Eric Gill was born in Brighton and grew up in Chichester. In 1900 he began his career as a draughtsman in an architect’s office in London. In the evenings he studied masonry and lettering at the Central School of Arts and Crafts, the lettering classes taught by Edward Johnston. In 1905 Gill and Johnston moved with their families to the Arts & Crafts community in Hammersmith (a location that had proved a catalyst to previous Arts and Crafts inhabitants, including William Morris) where they also met Douglas (later Hilary) Pepler and Gill set up as an ‘inscription carver and calligrapher’.
Gill moved with his young family to Ditchling in 1907. Initially they lived in Sopers in the High Street until 1913, but then moved to Hopkins Crank on Ditchling Common in 1913 to set up a community of like-minded artists and craftspeople, and to develop experiments with self-sufficiency.
At the same time Gill and Pepler converted to Roman Catholicism. In 1914 he was commissioned to carve the Stations of the Cross at Westminster Cathedral, work which was considered important enough to exempt him from war service until its completion in 1918. He joined the Third Order of St Dominic in 1920 and, alongside Pepler and Desmond Chute, founded The Guild of St Joseph & St Dominic on the Common, which was formally constituted in 1921.
Gill gradually established himself as an eminent sculptor and wood-engraver during his time in Ditchling. He worked with Pepler in setting up St Dominic’s Press, whose work is currently celebrated in the museum’s exhibition ‘The Book Beautiful: William Morris, Hilary Pepler and the Private Press Story‘. Gill’s growing popularity soon resulted in frequent visitors and guests to Ditchling Common; eventually he became frustrated with the attention and acclaim he was receiving, and after disagreements with Pepler he resigned from the Guild in 1924. He left Ditchling the same year and ‘fled to Wales’, as he described it, to an abandoned monastery in Capel-y-ffin, and developed his typefaces Perpetua, Gill Sans, Solus, Aries and Joanna for the type foundry Monotype during the late 1920s.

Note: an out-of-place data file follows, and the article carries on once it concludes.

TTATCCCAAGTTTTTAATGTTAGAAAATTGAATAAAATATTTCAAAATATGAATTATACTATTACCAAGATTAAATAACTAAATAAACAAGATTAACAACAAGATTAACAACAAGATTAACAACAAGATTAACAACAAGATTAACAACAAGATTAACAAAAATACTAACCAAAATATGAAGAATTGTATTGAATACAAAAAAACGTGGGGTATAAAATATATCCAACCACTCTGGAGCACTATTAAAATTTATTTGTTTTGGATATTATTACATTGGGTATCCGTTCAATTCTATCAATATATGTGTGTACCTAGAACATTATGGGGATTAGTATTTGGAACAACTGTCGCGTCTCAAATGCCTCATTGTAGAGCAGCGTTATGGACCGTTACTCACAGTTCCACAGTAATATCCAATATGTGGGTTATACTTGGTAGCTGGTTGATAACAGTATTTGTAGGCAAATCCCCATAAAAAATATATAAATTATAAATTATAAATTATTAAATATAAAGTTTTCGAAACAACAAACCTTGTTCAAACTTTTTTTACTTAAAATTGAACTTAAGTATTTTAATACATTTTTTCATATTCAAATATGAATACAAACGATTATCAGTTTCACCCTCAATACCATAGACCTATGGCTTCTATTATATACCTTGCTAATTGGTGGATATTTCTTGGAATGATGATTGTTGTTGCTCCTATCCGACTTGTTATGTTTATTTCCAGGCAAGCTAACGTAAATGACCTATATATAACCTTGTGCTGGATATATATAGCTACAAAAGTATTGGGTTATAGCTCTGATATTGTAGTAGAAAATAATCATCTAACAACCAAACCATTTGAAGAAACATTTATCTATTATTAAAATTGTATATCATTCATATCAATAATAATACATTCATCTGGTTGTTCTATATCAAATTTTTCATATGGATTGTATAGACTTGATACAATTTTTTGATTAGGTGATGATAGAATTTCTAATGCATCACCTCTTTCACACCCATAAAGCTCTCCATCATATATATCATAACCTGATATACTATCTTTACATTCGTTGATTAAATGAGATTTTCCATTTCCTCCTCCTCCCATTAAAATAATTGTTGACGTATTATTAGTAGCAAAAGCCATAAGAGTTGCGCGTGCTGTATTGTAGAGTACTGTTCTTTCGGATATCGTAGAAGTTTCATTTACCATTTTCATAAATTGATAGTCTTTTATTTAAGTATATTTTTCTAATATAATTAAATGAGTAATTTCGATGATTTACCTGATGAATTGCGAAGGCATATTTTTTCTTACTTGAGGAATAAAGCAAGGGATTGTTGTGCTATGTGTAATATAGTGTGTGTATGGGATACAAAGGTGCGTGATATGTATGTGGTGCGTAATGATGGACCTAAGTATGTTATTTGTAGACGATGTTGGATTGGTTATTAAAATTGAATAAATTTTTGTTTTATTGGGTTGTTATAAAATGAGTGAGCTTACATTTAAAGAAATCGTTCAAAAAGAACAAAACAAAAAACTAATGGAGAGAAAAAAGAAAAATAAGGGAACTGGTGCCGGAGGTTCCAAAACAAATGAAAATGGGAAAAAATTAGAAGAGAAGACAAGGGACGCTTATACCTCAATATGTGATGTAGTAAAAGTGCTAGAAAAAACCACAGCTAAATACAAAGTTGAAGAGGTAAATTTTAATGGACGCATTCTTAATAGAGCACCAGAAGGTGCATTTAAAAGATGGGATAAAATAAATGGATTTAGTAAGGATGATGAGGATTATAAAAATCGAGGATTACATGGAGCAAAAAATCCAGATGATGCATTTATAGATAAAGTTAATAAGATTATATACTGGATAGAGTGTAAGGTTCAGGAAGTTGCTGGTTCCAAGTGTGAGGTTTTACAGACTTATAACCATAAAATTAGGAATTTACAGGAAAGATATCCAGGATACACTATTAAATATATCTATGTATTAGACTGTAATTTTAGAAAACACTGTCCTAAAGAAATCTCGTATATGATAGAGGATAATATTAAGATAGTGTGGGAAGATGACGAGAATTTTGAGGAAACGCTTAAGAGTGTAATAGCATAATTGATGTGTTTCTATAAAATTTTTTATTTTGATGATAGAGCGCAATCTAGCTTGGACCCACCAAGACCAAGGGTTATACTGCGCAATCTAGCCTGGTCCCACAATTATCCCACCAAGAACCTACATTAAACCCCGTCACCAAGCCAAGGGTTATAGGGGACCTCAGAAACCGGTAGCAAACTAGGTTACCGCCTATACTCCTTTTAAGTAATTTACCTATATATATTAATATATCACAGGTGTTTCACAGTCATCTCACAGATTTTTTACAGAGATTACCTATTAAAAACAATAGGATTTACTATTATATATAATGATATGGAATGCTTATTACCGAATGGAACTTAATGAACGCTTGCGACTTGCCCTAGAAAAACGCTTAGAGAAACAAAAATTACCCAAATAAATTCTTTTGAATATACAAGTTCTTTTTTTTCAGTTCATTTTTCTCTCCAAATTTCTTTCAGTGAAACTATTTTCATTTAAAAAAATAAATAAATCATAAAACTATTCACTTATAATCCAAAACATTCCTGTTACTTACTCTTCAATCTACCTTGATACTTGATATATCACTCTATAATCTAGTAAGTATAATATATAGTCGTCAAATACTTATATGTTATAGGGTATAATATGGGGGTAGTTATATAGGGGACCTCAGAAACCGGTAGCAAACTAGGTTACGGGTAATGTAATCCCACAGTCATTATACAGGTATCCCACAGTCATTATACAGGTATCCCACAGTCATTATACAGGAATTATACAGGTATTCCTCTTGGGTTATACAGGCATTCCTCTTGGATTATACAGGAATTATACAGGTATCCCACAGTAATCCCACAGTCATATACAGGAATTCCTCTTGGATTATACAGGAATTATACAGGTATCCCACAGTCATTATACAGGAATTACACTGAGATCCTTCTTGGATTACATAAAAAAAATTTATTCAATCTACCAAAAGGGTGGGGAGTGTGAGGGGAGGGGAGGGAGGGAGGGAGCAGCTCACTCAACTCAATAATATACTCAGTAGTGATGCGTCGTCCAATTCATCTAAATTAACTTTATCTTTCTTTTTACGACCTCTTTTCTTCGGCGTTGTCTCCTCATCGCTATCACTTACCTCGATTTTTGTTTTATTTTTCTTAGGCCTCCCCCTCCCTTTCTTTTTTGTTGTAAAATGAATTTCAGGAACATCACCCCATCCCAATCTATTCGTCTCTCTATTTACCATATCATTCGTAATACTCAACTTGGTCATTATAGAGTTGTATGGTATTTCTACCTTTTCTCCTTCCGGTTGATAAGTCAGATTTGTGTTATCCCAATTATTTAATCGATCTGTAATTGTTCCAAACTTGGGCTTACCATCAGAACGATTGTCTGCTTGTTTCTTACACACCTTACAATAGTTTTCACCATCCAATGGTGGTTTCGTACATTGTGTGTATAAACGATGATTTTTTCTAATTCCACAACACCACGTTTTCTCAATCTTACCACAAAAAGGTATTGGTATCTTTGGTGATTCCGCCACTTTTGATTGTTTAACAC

Gill moved once more from Capel to Piggots in Hertfordshire in 1928. He died in 1940 aged 58 and is buried near his last home.
Gill’s sexual abuse of his daughters Betty and Petra came to light in Fiona McCarthy’s 1989 biography, which drew on his diaries as a source. Ditchling Museum of Art + Craft’s exhibition ‘Eric Gill: The Body‘ will take place 29 April – 3 September 2017; it includes a selection of his sculptures, drawings and carvings depicting the human body, and will ask audiences if the knowledge of his biography affects how we view his work.